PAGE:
To further explore the mechanism of miR-183-TXNIP-NLRP3 axis regulated by NF-κB p65 via HDAC2 in neuropathic pain in vivo, the expression of miR-183, TXNIP, NLRP3, and inflammatory corpuscle-related factors, ASC, caspase-1, and IL-1β was measured in the spinal cord of CCI rats treated with NF-κB p65 inhibitor PDTC using the RT-qPCR and Western blot analysis. As documented in Fig. 6a–c, miR-183 expression was elevated in the spinal cord of CCI rats treated with PDTC, while a reduction was observed in the expression of TXNIP, NLRP3, ASC, caspase-1, and IL-1β. Additionally, dual treatment with PDTC and oe-HDAC2 elevated the expression of TXNIP, NLRP3, ASC, caspase-1, and IL-1β in the spinal cord of CCI rats. To further explore whether this mechanism was mediated by the HDAC2, CCI rats treated with PDTC were injected with lentivirus-transduced oe-HDAC2. After 14 days, the molecular level and neuropathic pain-related behavioral changes were compared in rats treated with PDTC and PDTC + oe-HDAC2 (Fig. 6d). Our results from the RT-qPCR and Western blot analyses revealed that the expression of HDAC2 was higher in spinal cord of CCI rats treated with PDTC + oe-HDAC2 than in CCI rats treated with PDTC (Fig. 6e, f). Additionally, compared to PDTC-treated CCI rats, PWT and PWL were increased in CCI rats injected with PDTC + oe-HDAC2 (Fig. 6g). Taken together, NF-κB p65 could downregulate the miR-183 expression in CCI rats through HDAC2 and trigger inflammatory response via activation of the TXNIP-NLRP3 to aggravate neuropathic pain in CCI rats.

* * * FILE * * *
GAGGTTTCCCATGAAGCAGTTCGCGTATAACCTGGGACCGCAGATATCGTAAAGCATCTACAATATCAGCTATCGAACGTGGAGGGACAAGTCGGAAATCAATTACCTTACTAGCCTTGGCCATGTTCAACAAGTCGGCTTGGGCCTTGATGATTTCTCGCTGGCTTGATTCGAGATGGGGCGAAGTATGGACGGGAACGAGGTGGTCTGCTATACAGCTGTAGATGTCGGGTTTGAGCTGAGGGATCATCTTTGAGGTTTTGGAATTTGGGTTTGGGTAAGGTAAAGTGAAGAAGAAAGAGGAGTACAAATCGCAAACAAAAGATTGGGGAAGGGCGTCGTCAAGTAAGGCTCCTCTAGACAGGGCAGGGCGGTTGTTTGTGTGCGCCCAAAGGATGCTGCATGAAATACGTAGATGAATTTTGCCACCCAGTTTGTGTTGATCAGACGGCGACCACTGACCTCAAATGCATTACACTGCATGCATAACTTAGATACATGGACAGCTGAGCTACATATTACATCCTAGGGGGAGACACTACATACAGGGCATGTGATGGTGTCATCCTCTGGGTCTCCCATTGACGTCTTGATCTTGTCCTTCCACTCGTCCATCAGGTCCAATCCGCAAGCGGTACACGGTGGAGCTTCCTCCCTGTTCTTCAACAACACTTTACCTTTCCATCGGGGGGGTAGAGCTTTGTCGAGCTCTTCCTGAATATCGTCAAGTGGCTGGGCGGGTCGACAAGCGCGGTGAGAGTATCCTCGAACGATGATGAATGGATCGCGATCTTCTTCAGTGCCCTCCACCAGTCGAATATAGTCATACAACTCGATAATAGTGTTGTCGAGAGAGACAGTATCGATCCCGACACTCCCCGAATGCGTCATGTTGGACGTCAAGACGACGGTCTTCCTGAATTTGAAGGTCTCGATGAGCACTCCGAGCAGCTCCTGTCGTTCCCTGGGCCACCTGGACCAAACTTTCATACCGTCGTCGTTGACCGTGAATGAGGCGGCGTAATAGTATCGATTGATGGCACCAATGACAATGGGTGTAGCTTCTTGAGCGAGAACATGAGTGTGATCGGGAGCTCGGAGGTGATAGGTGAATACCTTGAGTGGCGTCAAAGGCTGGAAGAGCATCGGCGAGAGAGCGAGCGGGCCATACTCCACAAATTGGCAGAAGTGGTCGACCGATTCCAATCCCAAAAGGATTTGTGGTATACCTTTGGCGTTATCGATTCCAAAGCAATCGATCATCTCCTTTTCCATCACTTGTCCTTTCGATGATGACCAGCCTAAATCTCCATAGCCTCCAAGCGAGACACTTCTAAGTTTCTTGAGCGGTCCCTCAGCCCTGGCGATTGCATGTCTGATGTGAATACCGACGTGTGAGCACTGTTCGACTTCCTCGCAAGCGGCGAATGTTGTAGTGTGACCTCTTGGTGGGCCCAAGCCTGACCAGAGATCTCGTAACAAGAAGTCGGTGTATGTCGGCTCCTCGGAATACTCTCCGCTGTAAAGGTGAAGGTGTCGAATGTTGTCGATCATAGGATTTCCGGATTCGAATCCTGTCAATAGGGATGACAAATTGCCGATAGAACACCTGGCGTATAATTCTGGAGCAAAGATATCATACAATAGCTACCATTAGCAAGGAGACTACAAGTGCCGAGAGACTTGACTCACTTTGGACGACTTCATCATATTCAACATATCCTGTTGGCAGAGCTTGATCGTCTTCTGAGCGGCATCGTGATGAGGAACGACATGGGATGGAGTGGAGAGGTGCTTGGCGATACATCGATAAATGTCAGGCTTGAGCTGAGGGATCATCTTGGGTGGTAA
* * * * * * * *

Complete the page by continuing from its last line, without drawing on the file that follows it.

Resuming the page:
Fig. 6
figure6